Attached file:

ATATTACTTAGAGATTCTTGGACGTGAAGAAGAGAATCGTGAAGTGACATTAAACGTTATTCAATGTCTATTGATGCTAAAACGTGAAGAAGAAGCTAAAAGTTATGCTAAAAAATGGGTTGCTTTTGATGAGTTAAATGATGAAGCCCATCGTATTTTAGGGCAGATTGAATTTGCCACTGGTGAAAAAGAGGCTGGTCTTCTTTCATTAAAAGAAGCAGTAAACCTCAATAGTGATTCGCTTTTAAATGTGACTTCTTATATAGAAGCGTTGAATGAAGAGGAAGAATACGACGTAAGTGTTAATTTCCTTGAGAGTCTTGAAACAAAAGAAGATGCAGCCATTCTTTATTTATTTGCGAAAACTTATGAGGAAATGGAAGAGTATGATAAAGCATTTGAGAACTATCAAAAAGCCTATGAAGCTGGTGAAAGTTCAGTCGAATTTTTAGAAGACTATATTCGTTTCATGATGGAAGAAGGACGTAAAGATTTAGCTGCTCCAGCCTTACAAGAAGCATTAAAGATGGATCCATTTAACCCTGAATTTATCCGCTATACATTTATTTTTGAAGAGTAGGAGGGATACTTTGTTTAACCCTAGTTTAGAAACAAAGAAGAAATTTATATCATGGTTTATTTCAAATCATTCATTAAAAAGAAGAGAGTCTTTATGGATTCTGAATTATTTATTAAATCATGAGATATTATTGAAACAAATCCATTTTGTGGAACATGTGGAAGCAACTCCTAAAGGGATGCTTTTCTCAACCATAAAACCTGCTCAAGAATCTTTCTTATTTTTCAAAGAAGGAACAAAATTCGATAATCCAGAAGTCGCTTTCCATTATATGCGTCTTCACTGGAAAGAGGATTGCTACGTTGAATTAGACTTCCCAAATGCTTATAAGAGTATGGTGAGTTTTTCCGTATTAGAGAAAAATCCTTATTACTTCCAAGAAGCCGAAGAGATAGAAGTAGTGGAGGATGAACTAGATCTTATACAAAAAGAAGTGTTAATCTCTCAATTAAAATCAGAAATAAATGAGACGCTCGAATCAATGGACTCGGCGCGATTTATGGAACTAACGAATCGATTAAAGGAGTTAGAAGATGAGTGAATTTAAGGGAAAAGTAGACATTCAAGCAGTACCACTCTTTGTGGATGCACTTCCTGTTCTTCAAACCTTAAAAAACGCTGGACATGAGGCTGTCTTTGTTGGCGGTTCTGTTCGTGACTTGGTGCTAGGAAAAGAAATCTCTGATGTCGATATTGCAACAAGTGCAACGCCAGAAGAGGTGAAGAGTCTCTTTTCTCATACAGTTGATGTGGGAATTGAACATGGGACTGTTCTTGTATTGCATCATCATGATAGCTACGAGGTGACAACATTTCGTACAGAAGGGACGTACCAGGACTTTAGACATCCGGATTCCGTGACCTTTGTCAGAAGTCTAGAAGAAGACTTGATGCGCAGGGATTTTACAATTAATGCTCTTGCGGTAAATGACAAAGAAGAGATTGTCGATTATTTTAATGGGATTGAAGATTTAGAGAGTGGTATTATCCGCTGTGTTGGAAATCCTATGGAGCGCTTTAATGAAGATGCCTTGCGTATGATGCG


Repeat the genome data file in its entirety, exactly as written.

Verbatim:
ATATTACTTAGAGATTCTTGGACGTGAAGAAGAGAATCGTGAAGTGACATTAAACGTTATTCAATGTCTATTGATGCTAAAACGTGAAGAAGAAGCTAAAAGTTATGCTAAAAAATGGGTTGCTTTTGATGAGTTAAATGATGAAGCCCATCGTATTTTAGGGCAGATTGAATTTGCCACTGGTGAAAAAGAGGCTGGTCTTCTTTCATTAAAAGAAGCAGTAAACCTCAATAGTGATTCGCTTTTAAATGTGACTTCTTATATAGAAGCGTTGAATGAAGAGGAAGAATACGACGTAAGTGTTAATTTCCTTGAGAGTCTTGAAACAAAAGAAGATGCAGCCATTCTTTATTTATTTGCGAAAACTTATGAGGAAATGGAAGAGTATGATAAAGCATTTGAGAACTATCAAAAAGCCTATGAAGCTGGTGAAAGTTCAGTCGAATTTTTAGAAGACTATATTCGTTTCATGATGGAAGAAGGACGTAAAGATTTAGCTGCTCCAGCCTTACAAGAAGCATTAAAGATGGATCCATTTAACCCTGAATTTATCCGCTATACATTTATTTTTGAAGAGTAGGAGGGATACTTTGTTTAACCCTAGTTTAGAAACAAAGAAGAAATTTATATCATGGTTTATTTCAAATCATTCATTAAAAAGAAGAGAGTCTTTATGGATTCTGAATTATTTATTAAATCATGAGATATTATTGAAACAAATCCATTTTGTGGAACATGTGGAAGCAACTCCTAAAGGGATGCTTTTCTCAACCATAAAACCTGCTCAAGAATCTTTCTTATTTTTCAAAGAAGGAACAAAATTCGATAATCCAGAAGTCGCTTTCCATTATATGCGTCTTCACTGGAAAGAGGATTGCTACGTTGAATTAGACTTCCCAAATGCTTATAAGAGTATGGTGAGTTTTTCCGTATTAGAGAAAAATCCTTATTACTTCCAAGAAGCCGAAGAGATAGAAGTAGTGGAGGATGAACTAGATCTTATACAAAAAGAAGTGTTAATCTCTCAATTAAAATCAGAAATAAATGAGACGCTCGAATCAATGGACTCGGCGCGATTTATGGAACTAACGAATCGATTAAAGGAGTTAGAAGATGAGTGAATTTAAGGGAAAAGTAGACATTCAAGCAGTACCACTCTTTGTGGATGCACTTCCTGTTCTTCAAACCTTAAAAAACGCTGGACATGAGGCTGTCTTTGTTGGCGGTTCTGTTCGTGACTTGGTGCTAGGAAAAGAAATCTCTGATGTCGATATTGCAACAAGTGCAACGCCAGAAGAGGTGAAGAGTCTCTTTTCTCATACAGTTGATGTGGGAATTGAACATGGGACTGTTCTTGTATTGCATCATCATGATAGCTACGAGGTGACAACATTTCGTACAGAAGGGACGTACCAGGACTTTAGACATCCGGATTCCGTGACCTTTGTCAGAAGTCTAGAAGAAGACTTGATGCGCAGGGATTTTACAATTAATGCTCTTGCGGTAAATGACAAAGAAGAGATTGTCGATTATTTTAATGGGATTGAAGATTTAGAGAGTGGTATTATCCGCTGTGTTGGAAATCCTATGGAGCGCTTTAATGAAGATGCCTTGCGTATGATGCG